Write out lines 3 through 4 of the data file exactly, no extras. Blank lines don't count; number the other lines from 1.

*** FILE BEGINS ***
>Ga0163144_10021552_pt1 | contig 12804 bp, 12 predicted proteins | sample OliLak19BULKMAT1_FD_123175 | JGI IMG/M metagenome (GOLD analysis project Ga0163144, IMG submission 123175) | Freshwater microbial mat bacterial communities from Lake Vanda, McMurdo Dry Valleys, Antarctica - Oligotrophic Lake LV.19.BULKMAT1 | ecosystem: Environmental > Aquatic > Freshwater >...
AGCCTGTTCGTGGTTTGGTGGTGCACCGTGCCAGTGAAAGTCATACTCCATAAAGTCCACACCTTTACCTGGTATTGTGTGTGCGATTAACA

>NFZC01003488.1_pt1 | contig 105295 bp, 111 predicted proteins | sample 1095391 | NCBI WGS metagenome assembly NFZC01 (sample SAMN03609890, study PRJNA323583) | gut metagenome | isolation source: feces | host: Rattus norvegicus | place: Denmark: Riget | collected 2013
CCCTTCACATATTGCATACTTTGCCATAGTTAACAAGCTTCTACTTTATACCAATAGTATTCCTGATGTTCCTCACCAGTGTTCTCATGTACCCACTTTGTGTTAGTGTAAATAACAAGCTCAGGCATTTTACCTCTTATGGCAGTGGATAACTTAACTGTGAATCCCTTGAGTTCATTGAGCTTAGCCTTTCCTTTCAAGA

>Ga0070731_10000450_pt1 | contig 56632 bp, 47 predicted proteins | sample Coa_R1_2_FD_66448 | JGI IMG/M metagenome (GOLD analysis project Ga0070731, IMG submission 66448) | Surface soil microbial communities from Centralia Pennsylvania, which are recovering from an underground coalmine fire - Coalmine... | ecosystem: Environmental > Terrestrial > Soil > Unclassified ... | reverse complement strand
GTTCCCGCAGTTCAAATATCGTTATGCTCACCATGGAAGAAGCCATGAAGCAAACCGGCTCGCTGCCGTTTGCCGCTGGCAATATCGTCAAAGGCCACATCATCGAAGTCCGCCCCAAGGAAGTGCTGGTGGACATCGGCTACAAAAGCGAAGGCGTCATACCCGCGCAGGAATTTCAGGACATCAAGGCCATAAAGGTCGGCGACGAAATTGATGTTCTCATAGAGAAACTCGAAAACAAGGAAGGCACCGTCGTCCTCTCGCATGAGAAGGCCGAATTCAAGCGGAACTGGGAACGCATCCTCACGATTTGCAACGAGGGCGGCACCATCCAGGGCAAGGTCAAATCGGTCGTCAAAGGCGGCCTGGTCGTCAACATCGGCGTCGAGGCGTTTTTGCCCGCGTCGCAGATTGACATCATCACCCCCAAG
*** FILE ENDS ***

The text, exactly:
>NFZC01003488.1_pt1 | contig 105295 bp, 111 predicted proteins | sample 1095391 | NCBI WGS metagenome assembly NFZC01 (sample SAMN03609890, study PRJNA323583) | gut metagenome | isolation source: feces | host: Rattus norvegicus | place: Denmark: Riget | collected 2013
CCCTTCACATATTGCATACTTTGCCATAGTTAACAAGCTTCTACTTTATACCAATAGTATTCCTGATGTTCCTCACCAGTGTTCTCATGTACCCACTTTGTGTTAGTGTAAATAACAAGCTCAGGCATTTTACCTCTTATGGCAGTGGATAACTTAACTGTGAATCCCTTGAGTTCATTGAGCTTAGCCTTTCCTTTCAAGA